Superbly situated in a sweeping highland valley, ANTIGUA is one of the Americas’ most enchanting colonial cities. In its day this was one of the great cities of the Spanish empire, serving as the administrative centre for all of Central America and Mexican Chiapas.
Antigua has become Guatemala’s foremost tourist destination, a favoured hangout for travellers. The beauty of the city itself is the main attraction, particularly its remarkable wealth of colonial buildings – churches, monasteries and grand family homes – that provide an idea of the city’s former status. You’ll find the ambience unhurried and enjoyable, with a sociable bar scene and superb choice of restaurants adding to the appeal. Antigua’s language schools are another big draw, pulling in students from around the globe.
Expats contribute to the town’s cosmopolitan air, mingling with local villagers selling their wares in the streets, and the middle-class Guatemalans who come here at weekends to eat, drink and enjoy themselves. The downside is that perhaps this uniquely civilized and privileged city, with its café culture and boutiques, can feel at times a little too gringo-geared and isolated from the rest of Guatemala for some travellers’ tastes.
You could spend days exploring Antigua’s incredible collection of colonial buildings. If you’d rather just visit the gems, make Las Capuchinas, San Francisco, Santo Domingo and La Merced your targets.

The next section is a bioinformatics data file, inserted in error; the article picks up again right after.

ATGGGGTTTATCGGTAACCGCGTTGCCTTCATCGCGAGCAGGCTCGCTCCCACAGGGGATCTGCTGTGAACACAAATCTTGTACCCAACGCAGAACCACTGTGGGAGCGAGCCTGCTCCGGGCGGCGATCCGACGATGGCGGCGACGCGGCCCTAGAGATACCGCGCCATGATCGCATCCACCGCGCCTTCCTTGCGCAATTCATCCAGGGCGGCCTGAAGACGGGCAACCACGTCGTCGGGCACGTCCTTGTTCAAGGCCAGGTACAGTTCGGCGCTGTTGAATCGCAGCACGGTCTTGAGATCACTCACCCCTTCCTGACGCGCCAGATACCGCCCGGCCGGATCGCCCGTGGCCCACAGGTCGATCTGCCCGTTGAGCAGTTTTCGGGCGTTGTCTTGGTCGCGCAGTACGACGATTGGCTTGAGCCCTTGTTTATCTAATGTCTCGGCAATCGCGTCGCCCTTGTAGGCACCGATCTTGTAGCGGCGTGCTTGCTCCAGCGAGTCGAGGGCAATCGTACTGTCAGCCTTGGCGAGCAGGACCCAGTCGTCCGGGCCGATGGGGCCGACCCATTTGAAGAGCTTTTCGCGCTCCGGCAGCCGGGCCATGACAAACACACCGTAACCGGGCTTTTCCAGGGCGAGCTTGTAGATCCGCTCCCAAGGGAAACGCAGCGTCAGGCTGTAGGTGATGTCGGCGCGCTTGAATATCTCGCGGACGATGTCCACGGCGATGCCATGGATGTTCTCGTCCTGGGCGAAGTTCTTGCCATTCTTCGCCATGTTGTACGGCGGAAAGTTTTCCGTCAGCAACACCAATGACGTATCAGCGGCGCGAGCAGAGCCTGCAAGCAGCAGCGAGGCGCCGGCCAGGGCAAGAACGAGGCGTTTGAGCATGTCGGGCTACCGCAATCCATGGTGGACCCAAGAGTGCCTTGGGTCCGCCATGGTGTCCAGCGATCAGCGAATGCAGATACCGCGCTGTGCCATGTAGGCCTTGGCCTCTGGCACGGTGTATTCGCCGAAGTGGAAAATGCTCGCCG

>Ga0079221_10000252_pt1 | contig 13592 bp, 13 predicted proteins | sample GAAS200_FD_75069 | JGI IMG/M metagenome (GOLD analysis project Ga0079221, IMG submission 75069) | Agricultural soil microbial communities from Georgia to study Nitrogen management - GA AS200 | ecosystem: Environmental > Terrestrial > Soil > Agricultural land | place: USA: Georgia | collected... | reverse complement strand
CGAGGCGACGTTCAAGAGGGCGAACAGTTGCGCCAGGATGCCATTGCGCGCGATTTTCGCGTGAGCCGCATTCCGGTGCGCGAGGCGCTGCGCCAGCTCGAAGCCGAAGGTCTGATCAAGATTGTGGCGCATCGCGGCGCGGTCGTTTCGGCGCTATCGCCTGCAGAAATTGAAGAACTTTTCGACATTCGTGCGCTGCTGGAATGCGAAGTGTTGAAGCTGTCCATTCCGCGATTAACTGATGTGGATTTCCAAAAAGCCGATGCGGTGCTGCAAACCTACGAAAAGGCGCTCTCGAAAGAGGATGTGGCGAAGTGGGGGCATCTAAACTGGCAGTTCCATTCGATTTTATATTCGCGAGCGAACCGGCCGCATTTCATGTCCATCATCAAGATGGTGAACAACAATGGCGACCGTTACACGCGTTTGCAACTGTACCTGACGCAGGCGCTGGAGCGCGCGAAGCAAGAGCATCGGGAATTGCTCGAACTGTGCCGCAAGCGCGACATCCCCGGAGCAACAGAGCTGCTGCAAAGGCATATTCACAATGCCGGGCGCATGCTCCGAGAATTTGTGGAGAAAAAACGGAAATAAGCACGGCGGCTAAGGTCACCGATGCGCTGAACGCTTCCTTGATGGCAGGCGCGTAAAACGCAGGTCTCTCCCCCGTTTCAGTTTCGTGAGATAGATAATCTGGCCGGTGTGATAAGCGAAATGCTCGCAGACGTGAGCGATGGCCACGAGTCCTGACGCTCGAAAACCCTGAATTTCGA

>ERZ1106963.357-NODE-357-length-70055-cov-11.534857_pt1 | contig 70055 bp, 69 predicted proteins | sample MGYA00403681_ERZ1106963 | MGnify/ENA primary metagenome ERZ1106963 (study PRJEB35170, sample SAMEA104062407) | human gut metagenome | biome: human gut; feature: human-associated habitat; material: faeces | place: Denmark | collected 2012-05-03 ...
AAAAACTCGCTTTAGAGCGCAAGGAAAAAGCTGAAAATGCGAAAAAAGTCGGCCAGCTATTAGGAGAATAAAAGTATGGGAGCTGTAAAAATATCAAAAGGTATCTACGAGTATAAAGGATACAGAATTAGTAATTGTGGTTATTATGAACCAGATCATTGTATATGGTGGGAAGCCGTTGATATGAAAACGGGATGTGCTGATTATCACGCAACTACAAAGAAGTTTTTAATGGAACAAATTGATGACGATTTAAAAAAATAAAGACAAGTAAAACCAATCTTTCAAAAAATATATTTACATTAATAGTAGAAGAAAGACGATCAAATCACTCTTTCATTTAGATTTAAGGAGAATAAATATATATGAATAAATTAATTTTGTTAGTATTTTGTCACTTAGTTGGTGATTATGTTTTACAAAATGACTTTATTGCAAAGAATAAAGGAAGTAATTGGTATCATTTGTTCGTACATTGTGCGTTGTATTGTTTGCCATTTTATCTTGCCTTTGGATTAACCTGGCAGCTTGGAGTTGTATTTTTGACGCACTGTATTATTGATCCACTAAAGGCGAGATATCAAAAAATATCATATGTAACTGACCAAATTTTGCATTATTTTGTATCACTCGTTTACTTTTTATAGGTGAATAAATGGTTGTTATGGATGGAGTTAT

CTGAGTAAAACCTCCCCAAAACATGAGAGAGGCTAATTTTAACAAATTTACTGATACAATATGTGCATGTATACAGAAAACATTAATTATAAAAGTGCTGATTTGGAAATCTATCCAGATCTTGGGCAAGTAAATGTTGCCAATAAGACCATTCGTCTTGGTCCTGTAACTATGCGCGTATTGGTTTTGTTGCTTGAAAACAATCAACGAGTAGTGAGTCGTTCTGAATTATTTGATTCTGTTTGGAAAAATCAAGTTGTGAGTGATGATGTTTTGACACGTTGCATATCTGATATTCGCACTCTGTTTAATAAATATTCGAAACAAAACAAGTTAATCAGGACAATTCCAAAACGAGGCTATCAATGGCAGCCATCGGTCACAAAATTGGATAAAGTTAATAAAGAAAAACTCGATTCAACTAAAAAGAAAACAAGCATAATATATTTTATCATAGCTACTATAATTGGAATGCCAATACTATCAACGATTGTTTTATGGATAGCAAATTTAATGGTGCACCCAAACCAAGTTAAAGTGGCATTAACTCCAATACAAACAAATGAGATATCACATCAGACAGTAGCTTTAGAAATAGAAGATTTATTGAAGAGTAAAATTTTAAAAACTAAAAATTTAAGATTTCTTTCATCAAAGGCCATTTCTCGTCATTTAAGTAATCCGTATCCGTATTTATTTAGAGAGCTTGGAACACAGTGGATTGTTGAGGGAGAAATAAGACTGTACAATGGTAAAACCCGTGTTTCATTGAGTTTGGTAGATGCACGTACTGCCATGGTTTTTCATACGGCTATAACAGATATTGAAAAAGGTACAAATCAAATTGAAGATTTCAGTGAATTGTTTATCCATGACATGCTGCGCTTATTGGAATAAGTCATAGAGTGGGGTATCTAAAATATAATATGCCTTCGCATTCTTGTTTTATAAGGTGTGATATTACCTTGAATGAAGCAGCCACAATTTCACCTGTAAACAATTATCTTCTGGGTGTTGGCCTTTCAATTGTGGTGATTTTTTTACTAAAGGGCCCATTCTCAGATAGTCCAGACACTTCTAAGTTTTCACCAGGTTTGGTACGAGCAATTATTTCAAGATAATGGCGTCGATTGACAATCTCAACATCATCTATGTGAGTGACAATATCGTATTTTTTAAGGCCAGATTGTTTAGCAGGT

In 1541, after a mudslide from Agua volcano buried the Spanish capital at Ciudad Vieja, Antigua was selected as a safer base. Here the new capital grew to achieve astounding prosperity. Religious orders competed in the construction of schools, churches, monasteries and hospitals, while bishops, merchants and landowners built grand town houses and palaces.
The city reached its peak in the middle of the eighteenth century, after the 1717 earthquake prompted an unprecedented building boom, and the population rose to around fifty thousand. By this stage Antigua was a genuinely impressive place, with a university, printing press and a newspaper. But in 1773 two devastating shocks reduced much of the city to rubble and a decision was made to abandon ship in favour of the modern capital. Fortunately, there were many who refused to leave and Antigua was never completely deserted.
Since then the city has been gradually repopulated, particularly in the last hundred years or so, with middle-class Guatemalans fleeing the capital and a large number of foreigners attracted to Antigua’s relaxed and sophisticated atmosphere.
The fate of Antigua’s ancient architecture has become a growing concern. Efforts are being made to preserve this unique legacy, especially after Antigua was listed as a UNESCO World Heritage Site in 1979. Local conservation laws are very strict (extensions to houses are virtually impossible) and traffic reduction initiatives have eased noise and environmental pollution.